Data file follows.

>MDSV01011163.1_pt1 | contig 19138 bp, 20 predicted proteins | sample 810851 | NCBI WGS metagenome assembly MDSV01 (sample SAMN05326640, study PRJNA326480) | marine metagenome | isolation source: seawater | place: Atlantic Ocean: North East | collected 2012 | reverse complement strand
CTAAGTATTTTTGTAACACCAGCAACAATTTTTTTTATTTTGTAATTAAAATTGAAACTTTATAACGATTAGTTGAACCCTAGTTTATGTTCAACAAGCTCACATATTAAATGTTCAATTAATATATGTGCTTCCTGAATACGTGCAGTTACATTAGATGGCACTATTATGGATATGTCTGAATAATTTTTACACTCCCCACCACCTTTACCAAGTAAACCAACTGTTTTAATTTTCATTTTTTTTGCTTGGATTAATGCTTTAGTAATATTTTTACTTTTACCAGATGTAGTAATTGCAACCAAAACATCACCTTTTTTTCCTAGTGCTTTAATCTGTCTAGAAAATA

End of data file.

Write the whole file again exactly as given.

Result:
>MDSV01011163.1_pt1 | contig 19138 bp, 20 predicted proteins | sample 810851 | NCBI WGS metagenome assembly MDSV01 (sample SAMN05326640, study PRJNA326480) | marine metagenome | isolation source: seawater | place: Atlantic Ocean: North East | collected 2012 | reverse complement strand
CTAAGTATTTTTGTAACACCAGCAACAATTTTTTTTATTTTGTAATTAAAATTGAAACTTTATAACGATTAGTTGAACCCTAGTTTATGTTCAACAAGCTCACATATTAAATGTTCAATTAATATATGTGCTTCCTGAATACGTGCAGTTACATTAGATGGCACTATTATGGATATGTCTGAATAATTTTTACACTCCCCACCACCTTTACCAAGTAAACCAACTGTTTTAATTTTCATTTTTTTTGCTTGGATTAATGCTTTAGTAATATTTTTACTTTTACCAGATGTAGTAATTGCAACCAAAACATCACCTTTTTTTCCTAGTGCTTTAATCTGTCTAGAAAATA